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More than 2000 Migrants In ICE Detention Centers Quarantined For Disease Outbreaks – HuffPost

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More than 2000 Migrants In ICE Detention Centers Quarantined For Disease Outbreaks – HuffPost

More than 2,000 people detained by U.S. Immigration and Customs Enforcement are in quarantine after an outbreak of contagious diseases, including mumps.

“As of March 7, 2019, there was a total of 2,287 detainees cohorted for exposure to a detainee with a contagious condition,” ICE spokesman Brendan Raedy told CNN.

Raedy said ICE investigators found 236 reported mumps cases, with 16 more suspected cases in 51 detention centers in the last 12 months. The centers had no reports of mumps from January 2016 through February 2018, according to CNN.

ICE did not immediately respond to HuffPost’s request for comment on the mumps outbreak.

Mumps is a contagious disease normally spread through saliva. According to the U.S. Centers for Disease Control and Prevention, symptoms include fever, muscle aches and swollen salivary glands that result in puffy cheeks and a swollen jaw. It can often take weeks before symptoms become noticeable in people who have mumps.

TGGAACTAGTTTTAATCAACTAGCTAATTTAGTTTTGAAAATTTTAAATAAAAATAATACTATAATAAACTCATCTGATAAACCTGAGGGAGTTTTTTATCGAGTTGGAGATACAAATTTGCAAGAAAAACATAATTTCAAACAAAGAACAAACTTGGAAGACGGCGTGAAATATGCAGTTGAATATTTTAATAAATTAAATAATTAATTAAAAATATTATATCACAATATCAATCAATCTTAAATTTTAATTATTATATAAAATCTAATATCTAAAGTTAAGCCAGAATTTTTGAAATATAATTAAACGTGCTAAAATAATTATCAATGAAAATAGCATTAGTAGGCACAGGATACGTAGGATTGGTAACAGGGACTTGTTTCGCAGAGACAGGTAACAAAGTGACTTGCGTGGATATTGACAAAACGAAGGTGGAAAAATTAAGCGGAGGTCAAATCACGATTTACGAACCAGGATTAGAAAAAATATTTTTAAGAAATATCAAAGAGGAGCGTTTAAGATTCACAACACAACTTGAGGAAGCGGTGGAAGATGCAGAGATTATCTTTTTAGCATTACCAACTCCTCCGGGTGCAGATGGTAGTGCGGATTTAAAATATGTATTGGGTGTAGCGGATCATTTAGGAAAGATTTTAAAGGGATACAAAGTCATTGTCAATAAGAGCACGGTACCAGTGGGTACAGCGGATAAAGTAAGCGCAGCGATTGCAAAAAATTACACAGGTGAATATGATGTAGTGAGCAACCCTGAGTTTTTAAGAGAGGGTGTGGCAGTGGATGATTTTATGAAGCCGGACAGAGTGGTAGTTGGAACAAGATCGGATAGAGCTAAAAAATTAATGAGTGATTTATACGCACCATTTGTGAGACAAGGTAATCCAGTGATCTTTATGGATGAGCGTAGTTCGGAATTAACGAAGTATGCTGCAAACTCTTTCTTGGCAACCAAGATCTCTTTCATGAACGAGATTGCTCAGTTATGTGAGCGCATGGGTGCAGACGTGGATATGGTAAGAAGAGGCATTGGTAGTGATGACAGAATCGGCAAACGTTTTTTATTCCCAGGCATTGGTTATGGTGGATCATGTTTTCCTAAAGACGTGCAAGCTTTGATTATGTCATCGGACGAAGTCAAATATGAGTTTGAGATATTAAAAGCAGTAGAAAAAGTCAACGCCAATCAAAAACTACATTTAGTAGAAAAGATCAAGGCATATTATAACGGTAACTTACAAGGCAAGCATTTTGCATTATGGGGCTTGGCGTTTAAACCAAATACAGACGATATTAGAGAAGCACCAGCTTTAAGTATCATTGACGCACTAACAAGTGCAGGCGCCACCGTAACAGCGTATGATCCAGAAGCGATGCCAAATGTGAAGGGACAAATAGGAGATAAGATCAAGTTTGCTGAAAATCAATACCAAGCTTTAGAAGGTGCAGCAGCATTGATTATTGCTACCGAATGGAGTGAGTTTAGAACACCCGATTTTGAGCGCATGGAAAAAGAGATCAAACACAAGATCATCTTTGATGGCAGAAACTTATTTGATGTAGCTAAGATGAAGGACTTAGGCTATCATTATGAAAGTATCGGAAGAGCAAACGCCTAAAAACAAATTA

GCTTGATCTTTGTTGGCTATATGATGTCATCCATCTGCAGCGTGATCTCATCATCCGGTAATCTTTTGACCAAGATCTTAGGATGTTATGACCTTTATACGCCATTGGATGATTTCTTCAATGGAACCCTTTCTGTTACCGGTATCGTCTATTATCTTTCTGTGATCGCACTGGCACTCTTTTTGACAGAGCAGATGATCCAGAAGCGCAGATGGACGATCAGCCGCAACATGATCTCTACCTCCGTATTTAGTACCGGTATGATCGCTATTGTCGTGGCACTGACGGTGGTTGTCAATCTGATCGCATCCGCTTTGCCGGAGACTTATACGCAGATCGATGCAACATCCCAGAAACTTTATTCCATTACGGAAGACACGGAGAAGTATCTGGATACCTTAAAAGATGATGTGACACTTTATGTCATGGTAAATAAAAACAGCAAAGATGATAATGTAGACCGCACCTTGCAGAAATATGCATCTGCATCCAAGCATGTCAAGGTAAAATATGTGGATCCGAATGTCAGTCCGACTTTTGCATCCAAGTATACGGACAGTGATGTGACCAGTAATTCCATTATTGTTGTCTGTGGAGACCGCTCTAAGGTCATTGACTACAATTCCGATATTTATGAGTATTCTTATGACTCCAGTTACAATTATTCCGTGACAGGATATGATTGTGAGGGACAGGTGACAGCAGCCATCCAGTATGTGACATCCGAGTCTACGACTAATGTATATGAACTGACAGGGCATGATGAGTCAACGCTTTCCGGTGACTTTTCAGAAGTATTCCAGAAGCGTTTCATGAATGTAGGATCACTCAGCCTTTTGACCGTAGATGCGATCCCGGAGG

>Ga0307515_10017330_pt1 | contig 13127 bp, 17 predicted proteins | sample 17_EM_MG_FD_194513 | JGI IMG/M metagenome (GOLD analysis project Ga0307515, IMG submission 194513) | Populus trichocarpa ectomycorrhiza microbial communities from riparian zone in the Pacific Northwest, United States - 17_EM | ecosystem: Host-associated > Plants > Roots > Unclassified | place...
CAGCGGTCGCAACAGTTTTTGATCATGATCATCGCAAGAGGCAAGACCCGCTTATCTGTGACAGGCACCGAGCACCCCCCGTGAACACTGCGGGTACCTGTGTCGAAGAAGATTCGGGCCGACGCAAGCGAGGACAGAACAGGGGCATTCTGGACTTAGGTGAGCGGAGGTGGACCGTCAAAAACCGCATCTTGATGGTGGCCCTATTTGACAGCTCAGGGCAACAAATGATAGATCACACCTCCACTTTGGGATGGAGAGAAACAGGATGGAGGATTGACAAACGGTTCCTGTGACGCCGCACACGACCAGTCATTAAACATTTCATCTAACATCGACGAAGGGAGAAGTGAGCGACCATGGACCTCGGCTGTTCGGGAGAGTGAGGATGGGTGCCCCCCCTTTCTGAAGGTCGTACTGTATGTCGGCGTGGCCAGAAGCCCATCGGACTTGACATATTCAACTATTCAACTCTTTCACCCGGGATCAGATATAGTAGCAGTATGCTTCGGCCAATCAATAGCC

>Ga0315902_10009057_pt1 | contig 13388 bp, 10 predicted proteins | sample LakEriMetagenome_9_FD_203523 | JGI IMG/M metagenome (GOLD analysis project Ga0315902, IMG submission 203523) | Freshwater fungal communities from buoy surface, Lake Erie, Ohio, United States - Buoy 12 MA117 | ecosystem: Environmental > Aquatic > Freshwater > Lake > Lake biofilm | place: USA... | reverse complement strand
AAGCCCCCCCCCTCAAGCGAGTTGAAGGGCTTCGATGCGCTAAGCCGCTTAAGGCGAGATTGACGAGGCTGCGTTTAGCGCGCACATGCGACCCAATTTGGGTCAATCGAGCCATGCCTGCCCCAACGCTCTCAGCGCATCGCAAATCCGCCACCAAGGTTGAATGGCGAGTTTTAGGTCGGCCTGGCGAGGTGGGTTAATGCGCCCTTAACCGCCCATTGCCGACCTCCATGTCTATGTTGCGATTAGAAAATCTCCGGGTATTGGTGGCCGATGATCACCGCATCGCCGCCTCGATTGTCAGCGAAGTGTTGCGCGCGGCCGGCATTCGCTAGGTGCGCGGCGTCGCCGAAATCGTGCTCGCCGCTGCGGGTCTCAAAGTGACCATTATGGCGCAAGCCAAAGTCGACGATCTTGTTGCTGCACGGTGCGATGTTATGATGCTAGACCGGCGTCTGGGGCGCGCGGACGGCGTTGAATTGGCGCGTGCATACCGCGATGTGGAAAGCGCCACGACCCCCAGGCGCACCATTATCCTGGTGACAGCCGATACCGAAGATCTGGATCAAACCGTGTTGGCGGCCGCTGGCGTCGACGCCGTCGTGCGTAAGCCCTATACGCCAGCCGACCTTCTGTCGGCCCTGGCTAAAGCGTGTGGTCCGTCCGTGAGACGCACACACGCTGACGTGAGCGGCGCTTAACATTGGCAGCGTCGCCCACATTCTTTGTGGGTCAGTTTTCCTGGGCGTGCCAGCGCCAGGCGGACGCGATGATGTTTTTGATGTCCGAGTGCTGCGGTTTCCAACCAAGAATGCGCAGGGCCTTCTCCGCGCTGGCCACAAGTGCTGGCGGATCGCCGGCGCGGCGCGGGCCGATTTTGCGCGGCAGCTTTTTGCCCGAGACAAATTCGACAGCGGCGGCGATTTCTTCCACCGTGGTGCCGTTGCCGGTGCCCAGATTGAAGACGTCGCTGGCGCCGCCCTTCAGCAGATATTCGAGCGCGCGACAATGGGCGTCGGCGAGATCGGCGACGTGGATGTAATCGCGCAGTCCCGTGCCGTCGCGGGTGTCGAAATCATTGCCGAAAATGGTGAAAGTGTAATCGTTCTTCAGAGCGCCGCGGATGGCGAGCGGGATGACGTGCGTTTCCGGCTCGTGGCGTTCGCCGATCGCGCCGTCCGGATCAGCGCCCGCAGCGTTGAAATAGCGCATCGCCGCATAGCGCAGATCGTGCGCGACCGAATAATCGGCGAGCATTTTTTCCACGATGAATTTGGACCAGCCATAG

Outbreaks usually occur when groups of people have been in prolonged close contact with a person who has mumps, such as the migrants in detention.

The growing number of people in immigration detention under President Donald Trump’s administration has stirred concern over disease outbreaks. More than 50,000 migrants are in ICE custody, according to agency data.

Reuters originally reported the quarantine, saying a detention facility in rural Louisiana quarantined hundreds of people in January. Health investigations last year revealed that 423 migrants in detention had influenza and 461 had chicken pox, according to the report. Mumps, influenza and chickenpox are largely preventable with vaccinations.

U.S. Customs and Border Protection Commissioner Kevin McAleenan said at a news conference last week that border officials became overwhelmed with health concerns as more immigrants from Central America came into the country “with illnesses and medical conditions.” But the CDC said vaccination rates in El Salvador, Guatemala and Honduras, where many of the migrants are from, are over 90 percent.

The Denver Post reported that detainees at a Colorado detention center have gone on a hunger strike to bring attention to the spread of infectious diseases, which has caused multiple quarantines at the center.

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